Perhaps patent lives should be shorter, but they were lengthened in the 1990’s because clinical trial procedures take so long due to the requirement of three clinical stages: the first to determine safety, the second to determine efficacy, and the third randomized trials to check safety and efficacy. It has been estimated that perhaps 40% of all R&D costs are spent on these trials. I have proposed elsewhere (http://home.uchicago.edu/~gbecker/Businessweek/BW/2002/09_16_2002.pdf )) that the FDA trust patients more, and allow them more freedom to use new drugs by granting approval without the efficacy and randomized stages - this was the situation prior to 1962. At the same time, the FDA can tighten up safety standards, especially by putting resources into following more closely possible side effects over long time periods. Were my suggestion implemented, R&D costs would go down considerably, patent length could be considerably reduced, and yet companies would have more incentive to invest in finding new drugs.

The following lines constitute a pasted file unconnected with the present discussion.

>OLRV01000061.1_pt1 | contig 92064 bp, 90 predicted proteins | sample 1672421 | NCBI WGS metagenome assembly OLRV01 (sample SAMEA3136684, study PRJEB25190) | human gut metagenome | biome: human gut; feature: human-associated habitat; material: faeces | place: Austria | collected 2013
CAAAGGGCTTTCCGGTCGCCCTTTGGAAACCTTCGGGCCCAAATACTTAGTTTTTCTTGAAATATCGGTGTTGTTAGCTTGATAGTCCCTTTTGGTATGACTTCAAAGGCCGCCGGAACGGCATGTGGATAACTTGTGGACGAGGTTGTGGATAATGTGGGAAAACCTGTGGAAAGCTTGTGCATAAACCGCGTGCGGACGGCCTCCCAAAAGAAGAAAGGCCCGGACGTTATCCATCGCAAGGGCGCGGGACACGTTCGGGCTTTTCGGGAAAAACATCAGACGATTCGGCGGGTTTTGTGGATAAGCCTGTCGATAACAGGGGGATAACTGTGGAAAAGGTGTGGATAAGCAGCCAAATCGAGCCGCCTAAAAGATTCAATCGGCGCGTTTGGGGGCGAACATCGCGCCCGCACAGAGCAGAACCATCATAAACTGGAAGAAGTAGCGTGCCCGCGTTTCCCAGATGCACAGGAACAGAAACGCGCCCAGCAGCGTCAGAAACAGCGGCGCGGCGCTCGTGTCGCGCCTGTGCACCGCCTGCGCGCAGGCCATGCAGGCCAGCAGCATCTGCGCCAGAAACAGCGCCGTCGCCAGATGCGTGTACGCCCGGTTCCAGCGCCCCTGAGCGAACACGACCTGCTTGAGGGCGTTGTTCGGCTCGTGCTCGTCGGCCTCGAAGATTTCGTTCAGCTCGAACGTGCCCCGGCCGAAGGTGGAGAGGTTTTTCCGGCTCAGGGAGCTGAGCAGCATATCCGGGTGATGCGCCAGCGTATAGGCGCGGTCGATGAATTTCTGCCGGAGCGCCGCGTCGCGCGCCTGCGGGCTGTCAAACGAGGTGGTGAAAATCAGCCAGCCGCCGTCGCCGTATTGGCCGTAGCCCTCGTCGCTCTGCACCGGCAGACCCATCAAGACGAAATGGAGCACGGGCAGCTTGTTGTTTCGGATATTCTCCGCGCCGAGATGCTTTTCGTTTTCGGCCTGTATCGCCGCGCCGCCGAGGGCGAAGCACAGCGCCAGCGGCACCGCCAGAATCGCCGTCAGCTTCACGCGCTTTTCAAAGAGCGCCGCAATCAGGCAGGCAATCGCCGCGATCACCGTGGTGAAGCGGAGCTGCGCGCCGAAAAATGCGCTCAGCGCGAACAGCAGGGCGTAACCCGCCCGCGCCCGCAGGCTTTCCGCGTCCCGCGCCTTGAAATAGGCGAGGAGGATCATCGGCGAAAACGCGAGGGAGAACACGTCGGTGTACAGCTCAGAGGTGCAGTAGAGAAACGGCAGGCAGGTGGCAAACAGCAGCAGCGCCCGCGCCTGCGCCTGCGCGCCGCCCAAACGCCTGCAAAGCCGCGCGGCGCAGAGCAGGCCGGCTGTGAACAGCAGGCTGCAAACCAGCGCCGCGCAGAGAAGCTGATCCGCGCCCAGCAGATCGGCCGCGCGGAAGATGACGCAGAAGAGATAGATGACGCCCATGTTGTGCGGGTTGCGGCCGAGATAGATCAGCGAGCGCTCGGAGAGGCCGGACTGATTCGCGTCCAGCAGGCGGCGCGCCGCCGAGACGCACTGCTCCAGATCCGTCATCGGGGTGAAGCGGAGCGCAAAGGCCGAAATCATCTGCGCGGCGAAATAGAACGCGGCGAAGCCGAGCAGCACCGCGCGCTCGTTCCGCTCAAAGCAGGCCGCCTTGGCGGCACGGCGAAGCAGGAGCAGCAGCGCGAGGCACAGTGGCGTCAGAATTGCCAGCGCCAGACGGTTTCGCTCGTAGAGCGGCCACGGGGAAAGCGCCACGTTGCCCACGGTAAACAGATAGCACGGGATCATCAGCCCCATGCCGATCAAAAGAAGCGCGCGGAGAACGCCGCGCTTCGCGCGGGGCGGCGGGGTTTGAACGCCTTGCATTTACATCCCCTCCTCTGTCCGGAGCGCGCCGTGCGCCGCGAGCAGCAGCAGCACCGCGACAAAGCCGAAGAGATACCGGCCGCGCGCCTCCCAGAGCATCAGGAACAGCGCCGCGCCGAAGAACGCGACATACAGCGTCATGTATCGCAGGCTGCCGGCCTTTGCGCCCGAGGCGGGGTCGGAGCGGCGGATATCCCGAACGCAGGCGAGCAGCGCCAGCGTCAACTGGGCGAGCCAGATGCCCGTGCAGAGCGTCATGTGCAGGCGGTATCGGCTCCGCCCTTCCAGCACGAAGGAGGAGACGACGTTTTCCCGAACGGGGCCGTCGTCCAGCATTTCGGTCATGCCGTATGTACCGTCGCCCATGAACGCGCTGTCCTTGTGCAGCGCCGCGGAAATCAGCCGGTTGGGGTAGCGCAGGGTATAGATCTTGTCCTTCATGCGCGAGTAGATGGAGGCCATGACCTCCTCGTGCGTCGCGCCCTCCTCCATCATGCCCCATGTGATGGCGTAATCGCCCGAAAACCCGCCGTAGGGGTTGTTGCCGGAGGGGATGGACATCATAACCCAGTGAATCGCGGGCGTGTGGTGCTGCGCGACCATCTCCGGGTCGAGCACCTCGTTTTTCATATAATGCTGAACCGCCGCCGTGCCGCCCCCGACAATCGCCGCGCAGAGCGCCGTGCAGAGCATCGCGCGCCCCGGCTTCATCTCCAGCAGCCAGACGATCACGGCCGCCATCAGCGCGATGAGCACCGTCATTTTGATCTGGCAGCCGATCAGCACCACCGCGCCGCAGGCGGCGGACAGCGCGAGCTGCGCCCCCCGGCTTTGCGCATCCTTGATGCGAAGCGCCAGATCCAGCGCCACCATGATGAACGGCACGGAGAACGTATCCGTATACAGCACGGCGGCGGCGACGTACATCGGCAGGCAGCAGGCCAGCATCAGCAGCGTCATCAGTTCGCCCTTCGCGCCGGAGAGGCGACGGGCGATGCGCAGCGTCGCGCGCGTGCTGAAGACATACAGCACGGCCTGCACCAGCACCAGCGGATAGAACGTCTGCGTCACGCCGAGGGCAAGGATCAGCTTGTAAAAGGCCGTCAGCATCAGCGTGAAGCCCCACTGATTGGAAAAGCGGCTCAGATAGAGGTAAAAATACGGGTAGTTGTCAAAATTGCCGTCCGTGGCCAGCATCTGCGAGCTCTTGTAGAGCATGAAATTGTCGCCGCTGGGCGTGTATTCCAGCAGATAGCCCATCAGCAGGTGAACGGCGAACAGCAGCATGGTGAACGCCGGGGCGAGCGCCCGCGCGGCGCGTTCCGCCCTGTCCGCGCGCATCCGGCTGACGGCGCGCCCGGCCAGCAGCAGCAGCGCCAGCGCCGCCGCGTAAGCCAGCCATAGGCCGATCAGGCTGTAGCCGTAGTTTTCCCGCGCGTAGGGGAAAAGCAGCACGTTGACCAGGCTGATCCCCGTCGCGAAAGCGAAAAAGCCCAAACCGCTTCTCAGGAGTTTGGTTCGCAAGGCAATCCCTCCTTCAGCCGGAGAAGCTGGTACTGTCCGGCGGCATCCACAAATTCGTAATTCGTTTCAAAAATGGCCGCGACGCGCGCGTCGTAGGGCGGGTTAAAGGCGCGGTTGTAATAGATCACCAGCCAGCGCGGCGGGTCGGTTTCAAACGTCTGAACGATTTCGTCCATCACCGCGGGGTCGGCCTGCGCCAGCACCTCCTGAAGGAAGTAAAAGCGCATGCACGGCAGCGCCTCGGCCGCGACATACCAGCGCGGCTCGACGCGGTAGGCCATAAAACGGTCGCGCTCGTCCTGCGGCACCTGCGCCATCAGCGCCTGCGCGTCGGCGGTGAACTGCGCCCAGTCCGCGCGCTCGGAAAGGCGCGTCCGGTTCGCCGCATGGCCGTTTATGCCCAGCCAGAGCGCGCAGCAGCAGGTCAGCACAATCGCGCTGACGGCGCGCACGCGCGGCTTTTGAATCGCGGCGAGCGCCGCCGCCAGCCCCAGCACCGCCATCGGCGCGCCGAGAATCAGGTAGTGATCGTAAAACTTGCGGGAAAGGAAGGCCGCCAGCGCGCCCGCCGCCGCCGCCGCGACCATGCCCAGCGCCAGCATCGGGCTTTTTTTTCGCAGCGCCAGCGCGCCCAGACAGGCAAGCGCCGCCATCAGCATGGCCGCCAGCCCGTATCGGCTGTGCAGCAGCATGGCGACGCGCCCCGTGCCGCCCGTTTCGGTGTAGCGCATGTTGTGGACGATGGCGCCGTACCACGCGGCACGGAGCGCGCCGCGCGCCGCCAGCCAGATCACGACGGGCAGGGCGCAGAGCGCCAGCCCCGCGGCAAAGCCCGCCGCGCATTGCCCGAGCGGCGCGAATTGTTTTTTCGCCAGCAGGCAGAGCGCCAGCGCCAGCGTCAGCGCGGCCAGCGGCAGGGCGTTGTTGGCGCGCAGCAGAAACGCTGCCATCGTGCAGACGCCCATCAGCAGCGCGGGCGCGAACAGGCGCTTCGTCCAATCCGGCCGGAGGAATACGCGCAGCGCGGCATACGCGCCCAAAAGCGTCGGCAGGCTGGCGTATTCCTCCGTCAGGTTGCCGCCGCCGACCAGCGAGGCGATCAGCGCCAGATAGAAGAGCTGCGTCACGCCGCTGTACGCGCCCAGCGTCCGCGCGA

I do not like the hype and some other salesmanship of big pharma and bio-tech companies, but this industry has made enormous contributions to raising world health. It is likely to become even more important in the future as drugs are developed to match individual genetic differences. One does not want to kill this goose that is laying golden eggs by ill-thought out and counterproductive “reforms”.